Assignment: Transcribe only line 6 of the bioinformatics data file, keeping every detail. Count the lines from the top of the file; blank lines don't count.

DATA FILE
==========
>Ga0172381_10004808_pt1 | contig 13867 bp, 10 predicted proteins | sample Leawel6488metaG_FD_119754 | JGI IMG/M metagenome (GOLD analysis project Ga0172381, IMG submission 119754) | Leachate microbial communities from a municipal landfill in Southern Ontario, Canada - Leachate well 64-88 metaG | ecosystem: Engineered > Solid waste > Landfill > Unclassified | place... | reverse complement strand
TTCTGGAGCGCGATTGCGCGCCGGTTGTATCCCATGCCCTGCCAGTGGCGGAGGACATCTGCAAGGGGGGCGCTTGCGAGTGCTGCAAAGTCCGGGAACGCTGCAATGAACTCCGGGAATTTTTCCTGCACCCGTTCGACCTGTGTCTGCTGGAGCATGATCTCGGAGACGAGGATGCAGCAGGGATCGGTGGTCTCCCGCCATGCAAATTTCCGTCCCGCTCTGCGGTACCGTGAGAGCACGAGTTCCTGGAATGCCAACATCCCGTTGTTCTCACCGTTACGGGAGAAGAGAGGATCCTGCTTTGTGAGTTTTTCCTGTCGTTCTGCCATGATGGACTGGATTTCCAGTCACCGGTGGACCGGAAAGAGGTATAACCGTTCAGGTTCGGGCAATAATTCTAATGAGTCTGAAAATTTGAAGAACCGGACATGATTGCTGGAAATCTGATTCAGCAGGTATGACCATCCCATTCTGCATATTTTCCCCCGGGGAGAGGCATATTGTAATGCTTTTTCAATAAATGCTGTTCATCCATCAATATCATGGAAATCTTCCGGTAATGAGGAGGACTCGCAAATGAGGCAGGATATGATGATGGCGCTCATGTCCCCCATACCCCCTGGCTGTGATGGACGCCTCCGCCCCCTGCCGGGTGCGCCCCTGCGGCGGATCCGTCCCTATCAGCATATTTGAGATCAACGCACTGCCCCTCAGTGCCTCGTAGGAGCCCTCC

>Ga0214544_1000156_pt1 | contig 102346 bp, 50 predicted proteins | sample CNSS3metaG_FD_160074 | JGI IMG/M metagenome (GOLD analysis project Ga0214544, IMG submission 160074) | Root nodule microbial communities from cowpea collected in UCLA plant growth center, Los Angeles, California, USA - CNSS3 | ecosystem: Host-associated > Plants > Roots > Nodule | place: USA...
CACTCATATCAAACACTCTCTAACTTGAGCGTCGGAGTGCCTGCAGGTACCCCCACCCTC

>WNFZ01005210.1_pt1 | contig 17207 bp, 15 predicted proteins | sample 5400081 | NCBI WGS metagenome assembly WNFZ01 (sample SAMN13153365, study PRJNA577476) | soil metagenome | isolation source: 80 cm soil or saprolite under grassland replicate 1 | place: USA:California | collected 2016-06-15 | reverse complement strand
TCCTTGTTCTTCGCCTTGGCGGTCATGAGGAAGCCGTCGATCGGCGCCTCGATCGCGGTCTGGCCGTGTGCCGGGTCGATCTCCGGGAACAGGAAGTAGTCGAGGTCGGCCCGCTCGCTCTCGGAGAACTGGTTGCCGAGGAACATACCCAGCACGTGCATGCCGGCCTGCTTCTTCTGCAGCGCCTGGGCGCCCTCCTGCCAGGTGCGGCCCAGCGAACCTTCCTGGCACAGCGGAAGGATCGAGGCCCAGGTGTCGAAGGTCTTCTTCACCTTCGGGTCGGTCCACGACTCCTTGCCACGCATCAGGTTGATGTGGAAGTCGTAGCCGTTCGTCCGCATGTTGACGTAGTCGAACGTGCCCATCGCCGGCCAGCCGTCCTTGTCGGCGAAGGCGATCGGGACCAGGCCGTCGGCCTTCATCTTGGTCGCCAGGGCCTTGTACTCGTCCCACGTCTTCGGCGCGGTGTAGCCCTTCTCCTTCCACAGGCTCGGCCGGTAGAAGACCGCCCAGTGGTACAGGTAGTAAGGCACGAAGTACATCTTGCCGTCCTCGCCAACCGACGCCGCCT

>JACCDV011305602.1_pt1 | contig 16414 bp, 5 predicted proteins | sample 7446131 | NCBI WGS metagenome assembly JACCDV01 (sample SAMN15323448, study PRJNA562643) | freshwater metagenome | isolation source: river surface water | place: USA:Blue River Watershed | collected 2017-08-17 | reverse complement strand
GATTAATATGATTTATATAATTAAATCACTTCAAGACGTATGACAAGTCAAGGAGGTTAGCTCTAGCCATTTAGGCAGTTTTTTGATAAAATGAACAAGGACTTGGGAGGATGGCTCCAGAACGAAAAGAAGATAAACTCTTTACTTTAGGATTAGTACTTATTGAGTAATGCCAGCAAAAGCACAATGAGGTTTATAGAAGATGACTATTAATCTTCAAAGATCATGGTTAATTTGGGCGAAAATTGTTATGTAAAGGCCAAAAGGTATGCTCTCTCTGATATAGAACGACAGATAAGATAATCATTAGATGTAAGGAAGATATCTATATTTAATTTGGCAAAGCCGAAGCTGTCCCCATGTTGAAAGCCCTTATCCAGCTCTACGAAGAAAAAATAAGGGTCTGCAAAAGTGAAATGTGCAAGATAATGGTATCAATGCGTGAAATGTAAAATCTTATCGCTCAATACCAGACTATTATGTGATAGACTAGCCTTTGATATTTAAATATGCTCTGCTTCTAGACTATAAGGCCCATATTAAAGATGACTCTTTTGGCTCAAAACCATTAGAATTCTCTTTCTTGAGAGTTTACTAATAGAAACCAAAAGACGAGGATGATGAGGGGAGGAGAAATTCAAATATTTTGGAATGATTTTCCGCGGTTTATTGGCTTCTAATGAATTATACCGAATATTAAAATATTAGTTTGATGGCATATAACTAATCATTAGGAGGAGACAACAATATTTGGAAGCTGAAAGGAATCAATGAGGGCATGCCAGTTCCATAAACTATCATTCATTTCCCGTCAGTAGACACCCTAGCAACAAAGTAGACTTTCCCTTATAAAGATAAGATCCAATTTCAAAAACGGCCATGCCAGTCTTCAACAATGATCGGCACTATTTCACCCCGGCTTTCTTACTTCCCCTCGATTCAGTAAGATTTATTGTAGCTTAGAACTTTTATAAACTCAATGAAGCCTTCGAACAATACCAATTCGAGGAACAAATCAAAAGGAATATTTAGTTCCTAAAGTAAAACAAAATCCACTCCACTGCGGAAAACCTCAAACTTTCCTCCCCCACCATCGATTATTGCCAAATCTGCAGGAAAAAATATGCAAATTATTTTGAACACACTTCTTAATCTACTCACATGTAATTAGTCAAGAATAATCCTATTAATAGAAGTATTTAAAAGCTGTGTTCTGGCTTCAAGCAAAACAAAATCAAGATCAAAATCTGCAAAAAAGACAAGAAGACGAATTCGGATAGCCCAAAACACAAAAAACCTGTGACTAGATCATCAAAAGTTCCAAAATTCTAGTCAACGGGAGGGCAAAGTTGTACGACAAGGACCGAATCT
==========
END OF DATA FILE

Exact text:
TCCTTGTTCTTCGCCTTGGCGGTCATGAGGAAGCCGTCGATCGGCGCCTCGATCGCGGTCTGGCCGTGTGCCGGGTCGATCTCCGGGAACAGGAAGTAGTCGAGGTCGGCCCGCTCGCTCTCGGAGAACTGGTTGCCGAGGAACATACCCAGCACGTGCATGCCGGCCTGCTTCTTCTGCAGCGCCTGGGCGCCCTCCTGCCAGGTGCGGCCCAGCGAACCTTCCTGGCACAGCGGAAGGATCGAGGCCCAGGTGTCGAAGGTCTTCTTCACCTTCGGGTCGGTCCACGACTCCTTGCCACGCATCAGGTTGATGTGGAAGTCGTAGCCGTTCGTCCGCATGTTGACGTAGTCGAACGTGCCCATCGCCGGCCAGCCGTCCTTGTCGGCGAAGGCGATCGGGACCAGGCCGTCGGCCTTCATCTTGGTCGCCAGGGCCTTGTACTCGTCCCACGTCTTCGGCGCGGTGTAGCCCTTCTCCTTCCACAGGCTCGGCCGGTAGAAGACCGCCCAGTGGTACAGGTAGTAAGGCACGAAGTACATCTTGCCGTCCTCGCCAACCGACGCCGCCT